Talking about the homeless population of America is popular these days. And yet fixing the situation seems, to many, an impossibly overwhelming task. Others are proving it’s not. The Santa Cruz Homeless Garden Project (HGP) uses sustainable agriculture as the springboard to a safer, productive and more hopeful life for many. The agriculture and gardening training provided to the homeless of Santa Cruz County through the project has culminated in both jobs and permanent housing for its trainees.
“We find people that express much greater degrees of well being after they are with us for a year, whether it’s in their diet, in their sense of self, in their ability to set goals and achieve them, in how connected they feel to the community,” says Darrie Ganzhorn Executive Director of the Homeless Garden Project.
Established in 1990, the HGP was the brainchild of Paul Lee, a member of the Citizens Committee on Homelessness. Lee began spending nights along with other board members in the homeless shelter.
“He noticed that when he woke up in the morning that there was a lot of raw energy and he wondered how could anyone dream of something better and dream of a better future without having safety and beauty during their day? So he had an idea for a garden,” says Ganzhorn. “Somebody donated a whole lot of herb starts to him and he thought ‘well I have to do my homeless garden project now.’”
The “garden” is an organic farm that occupies 3.5 acres of leased vacant land on the west side of Santa Cruz. In-ground farming using biodynamic French intensive methods is split between growing seasonal vegetables with strawberries as a specialty and growing lavender and other flowering plants. After drying, the lavender becomes a main ingredient in the value-added products trainees create during the winter months and sell alongside produce in their virtual and online stores.
Beyond offering a very tactile pick your own program and using the vegetables grown by the homeless and their helpers to create CSA baskets (the CSA program began in 1992, first in the county), the HGP provides agriculture training and transitional employment to the homeless, assisting in housing and permanent jobs. “In the last two graduating classes 96 percent of our people got into jobs and housing,” says Ganzhorn.
HGP provides two main training programs. The Natural Bridges Farm Program teaches participants how to grow, harvest, and sell organic produce and flowers. The Women’s Organic Flower Enterprise teaches flower drying skills, showing how to turn products from the garden into value-added products in the HGP store. Trainees are paid for their time, and interns and community volunteers provide additional work hours. Part of the work involves running the farm stand and preparing orders for HGP’s CSA baskets.
The trainees are the core of the project and the impact of the program is both physical as well as psychological. With an abusive past, complex PTSD and at risk for becoming homeless, 19-year-old Kathleen Groves found meaning through the project. “A new sense of direction and purpose flowed through my life and internal barriers that once seemed impenetrable gave way. For the first time in my life, I felt open, free and capable. I have become free to express myself and grounded in my choices,” says Groves. “I have found stable housing and am working to become a tutor. I have a sense of security and peace now, a foundation upon which I can firmly stand.”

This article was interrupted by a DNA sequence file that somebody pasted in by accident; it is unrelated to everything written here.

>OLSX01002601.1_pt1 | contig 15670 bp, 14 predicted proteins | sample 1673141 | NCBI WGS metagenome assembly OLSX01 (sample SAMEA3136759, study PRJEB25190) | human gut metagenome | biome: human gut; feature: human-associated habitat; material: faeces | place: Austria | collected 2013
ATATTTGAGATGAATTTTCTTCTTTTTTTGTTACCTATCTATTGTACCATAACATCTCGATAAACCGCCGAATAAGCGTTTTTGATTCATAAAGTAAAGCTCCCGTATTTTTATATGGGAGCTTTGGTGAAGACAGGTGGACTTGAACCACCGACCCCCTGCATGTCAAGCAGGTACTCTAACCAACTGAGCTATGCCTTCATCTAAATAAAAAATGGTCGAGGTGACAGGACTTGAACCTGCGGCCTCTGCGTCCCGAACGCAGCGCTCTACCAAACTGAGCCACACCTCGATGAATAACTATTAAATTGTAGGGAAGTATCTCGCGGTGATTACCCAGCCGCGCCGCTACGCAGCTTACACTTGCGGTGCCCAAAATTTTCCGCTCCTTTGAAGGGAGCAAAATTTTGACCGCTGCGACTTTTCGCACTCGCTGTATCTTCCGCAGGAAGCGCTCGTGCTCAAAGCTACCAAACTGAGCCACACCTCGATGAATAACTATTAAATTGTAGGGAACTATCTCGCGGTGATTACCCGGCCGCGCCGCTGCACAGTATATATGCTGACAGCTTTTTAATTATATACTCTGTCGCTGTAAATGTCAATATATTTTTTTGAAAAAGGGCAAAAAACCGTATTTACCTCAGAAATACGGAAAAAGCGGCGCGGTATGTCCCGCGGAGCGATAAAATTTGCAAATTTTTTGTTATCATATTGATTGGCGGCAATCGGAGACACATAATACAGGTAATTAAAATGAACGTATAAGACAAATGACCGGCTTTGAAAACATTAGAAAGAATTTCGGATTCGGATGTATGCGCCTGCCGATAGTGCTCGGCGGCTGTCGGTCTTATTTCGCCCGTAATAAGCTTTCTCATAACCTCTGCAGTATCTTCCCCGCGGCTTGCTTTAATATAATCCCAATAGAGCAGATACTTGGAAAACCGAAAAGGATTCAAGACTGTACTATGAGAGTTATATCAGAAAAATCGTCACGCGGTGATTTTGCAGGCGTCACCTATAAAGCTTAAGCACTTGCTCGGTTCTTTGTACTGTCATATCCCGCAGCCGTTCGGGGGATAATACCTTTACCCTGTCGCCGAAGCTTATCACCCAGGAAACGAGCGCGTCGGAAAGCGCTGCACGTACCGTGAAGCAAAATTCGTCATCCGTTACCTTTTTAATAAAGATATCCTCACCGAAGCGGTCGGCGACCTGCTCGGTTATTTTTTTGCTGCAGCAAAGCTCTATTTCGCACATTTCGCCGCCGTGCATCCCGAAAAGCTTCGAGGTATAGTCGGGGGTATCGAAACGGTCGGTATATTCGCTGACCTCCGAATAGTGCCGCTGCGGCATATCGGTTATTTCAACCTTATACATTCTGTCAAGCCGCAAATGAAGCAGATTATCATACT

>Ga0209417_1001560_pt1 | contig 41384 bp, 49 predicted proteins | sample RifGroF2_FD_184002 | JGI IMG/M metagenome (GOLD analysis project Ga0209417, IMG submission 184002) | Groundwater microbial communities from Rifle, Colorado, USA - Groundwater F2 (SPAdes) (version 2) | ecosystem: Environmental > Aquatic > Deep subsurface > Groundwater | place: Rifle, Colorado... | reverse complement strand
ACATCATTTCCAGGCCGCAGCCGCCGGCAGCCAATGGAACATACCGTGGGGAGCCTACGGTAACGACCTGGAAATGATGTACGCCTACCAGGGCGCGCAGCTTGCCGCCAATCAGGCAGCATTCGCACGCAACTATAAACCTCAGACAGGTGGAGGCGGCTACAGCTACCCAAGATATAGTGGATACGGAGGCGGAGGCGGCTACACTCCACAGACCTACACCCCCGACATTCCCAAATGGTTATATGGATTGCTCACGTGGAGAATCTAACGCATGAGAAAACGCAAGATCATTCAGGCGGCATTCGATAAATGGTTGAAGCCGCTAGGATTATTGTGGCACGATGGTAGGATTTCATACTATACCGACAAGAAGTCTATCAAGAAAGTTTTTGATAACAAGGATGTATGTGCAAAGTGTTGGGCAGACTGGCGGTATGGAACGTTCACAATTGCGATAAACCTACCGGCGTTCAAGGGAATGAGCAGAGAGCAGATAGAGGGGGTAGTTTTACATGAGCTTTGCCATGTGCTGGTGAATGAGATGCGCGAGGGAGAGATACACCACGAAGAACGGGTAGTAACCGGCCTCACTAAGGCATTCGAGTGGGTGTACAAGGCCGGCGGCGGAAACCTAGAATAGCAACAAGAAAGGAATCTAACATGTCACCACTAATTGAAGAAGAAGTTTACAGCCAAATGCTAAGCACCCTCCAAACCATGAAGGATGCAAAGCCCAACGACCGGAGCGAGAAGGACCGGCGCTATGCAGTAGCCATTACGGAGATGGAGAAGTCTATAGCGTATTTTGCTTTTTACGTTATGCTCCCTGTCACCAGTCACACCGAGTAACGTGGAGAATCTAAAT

27-year-old Marine veteran Shannon McGurk left jail and drugs behind him when he entered sober living housing and joined the trainee program. “I knew next to nothing about farming or gardening before I started working here, and I learn more every day,” says McGurk. “I’m very grateful to have this program in my life and if every county had a program like it, it would de-stigmatize homelessness statewide, maybe then, the nation. The farm as a whole is a perfect marriage of freedom and structure, and is one of the best things in my life today.”
Initially engaging the homeless is the most challenging part of the process according to Ganzhorn. Word of mouth among trainees plays a large role as does sharing goals with the nonprofit community network. “We have 17 positions that are paid by our program and our goal is to double that over the next five years to 34 positions,” says Ganzhorn. “We’re also working with another agency called Second Career Employment Program and we have a few people that work with us through their program, and we’re getting ready to work with CalWORKs.”
By engaging with other service providers the HGP team assists trainees in finding landlords to fill their housing credits and transition to permanent positions. A local garden nursery has provided several employment opportunities for the once unemployable. A permanent address both administratively as well as physically prevents many homeless people from entering the employment system. The HGP allows trainees to use their address while they are transitioning.
For Ganzhorn, the program’s success grows from the roots. “There’s something about food that just breaks down people’s reserve. They throw themselves head long into it and fall in love with farming and the garden and our work.”
Future plans for HGP include program expansion and finding more ways to engage the homeless population to increase the positive impact of the program.